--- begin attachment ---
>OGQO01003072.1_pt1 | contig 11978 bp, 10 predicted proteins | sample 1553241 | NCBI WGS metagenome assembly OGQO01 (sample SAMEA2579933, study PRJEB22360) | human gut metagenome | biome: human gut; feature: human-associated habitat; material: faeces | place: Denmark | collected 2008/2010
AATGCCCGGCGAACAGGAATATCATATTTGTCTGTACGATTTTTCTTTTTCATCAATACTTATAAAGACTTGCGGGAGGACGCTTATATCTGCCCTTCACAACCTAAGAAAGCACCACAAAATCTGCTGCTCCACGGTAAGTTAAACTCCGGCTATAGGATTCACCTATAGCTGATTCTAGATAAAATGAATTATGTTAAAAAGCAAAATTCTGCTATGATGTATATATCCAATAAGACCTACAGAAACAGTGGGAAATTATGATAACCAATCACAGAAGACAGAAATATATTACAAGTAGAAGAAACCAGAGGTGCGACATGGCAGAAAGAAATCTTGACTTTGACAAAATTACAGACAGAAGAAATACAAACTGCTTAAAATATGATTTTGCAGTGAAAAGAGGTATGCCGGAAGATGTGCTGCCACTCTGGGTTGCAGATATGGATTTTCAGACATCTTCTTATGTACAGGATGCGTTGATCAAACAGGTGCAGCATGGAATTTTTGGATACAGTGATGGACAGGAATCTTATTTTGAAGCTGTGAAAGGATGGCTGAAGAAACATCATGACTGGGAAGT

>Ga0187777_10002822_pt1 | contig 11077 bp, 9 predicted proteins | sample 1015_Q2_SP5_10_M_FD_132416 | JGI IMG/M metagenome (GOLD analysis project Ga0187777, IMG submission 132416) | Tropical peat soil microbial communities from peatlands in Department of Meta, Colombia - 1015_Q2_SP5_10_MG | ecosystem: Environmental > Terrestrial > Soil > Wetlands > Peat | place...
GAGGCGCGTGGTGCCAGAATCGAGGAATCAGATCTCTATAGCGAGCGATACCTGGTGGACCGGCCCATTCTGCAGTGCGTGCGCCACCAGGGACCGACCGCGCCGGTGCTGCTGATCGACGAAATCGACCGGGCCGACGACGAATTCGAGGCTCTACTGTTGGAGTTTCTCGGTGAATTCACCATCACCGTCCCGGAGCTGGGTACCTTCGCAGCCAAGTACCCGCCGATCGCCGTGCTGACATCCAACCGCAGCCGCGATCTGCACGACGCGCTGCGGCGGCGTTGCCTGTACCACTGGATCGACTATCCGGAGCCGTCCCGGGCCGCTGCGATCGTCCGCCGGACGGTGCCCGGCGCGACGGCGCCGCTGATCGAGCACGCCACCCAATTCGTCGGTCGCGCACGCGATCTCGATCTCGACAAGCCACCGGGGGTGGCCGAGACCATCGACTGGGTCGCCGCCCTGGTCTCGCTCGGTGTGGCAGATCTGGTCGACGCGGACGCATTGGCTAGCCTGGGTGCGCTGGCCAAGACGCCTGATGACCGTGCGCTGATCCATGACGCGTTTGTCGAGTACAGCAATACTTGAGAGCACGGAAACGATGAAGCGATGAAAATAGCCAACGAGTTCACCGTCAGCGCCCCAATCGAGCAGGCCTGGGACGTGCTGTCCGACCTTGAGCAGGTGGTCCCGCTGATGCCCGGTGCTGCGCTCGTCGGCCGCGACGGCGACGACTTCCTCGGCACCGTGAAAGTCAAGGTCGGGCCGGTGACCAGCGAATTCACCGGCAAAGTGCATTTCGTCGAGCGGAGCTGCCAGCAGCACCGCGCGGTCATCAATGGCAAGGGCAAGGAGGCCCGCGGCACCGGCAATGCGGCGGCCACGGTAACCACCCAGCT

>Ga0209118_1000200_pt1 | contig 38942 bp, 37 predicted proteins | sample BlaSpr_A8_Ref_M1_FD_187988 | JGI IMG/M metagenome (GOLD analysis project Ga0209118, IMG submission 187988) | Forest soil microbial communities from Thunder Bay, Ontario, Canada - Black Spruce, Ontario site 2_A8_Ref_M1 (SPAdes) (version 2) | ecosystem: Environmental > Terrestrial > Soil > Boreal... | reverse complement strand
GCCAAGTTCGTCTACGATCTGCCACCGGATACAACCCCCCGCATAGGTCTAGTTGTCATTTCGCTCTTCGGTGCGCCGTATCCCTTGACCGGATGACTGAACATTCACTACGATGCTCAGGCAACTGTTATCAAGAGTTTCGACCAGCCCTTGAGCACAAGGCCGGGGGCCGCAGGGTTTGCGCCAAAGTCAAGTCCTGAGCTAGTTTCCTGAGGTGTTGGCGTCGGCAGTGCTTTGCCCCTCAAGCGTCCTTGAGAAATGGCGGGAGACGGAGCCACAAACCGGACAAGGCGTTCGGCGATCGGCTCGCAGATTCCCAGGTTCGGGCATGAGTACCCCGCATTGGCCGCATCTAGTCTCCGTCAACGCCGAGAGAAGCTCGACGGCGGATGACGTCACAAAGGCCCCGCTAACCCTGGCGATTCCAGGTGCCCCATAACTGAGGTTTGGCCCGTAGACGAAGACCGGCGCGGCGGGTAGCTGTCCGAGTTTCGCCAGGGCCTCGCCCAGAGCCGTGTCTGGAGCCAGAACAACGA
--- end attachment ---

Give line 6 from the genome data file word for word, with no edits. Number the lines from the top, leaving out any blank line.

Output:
GCCAAGTTCGTCTACGATCTGCCACCGGATACAACCCCCCGCATAGGTCTAGTTGTCATTTCGCTCTTCGGTGCGCCGTATCCCTTGACCGGATGACTGAACATTCACTACGATGCTCAGGCAACTGTTATCAAGAGTTTCGACCAGCCCTTGAGCACAAGGCCGGGGGCCGCAGGGTTTGCGCCAAAGTCAAGTCCTGAGCTAGTTTCCTGAGGTGTTGGCGTCGGCAGTGCTTTGCCCCTCAAGCGTCCTTGAGAAATGGCGGGAGACGGAGCCACAAACCGGACAAGGCGTTCGGCGATCGGCTCGCAGATTCCCAGGTTCGGGCATGAGTACCCCGCATTGGCCGCATCTAGTCTCCGTCAACGCCGAGAGAAGCTCGACGGCGGATGACGTCACAAAGGCCCCGCTAACCCTGGCGATTCCAGGTGCCCCATAACTGAGGTTTGGCCCGTAGACGAAGACCGGCGCGGCGGGTAGCTGTCCGAGTTTCGCCAGGGCCTCGCCCAGAGCCGTGTCTGGAGCCAGAACAACGA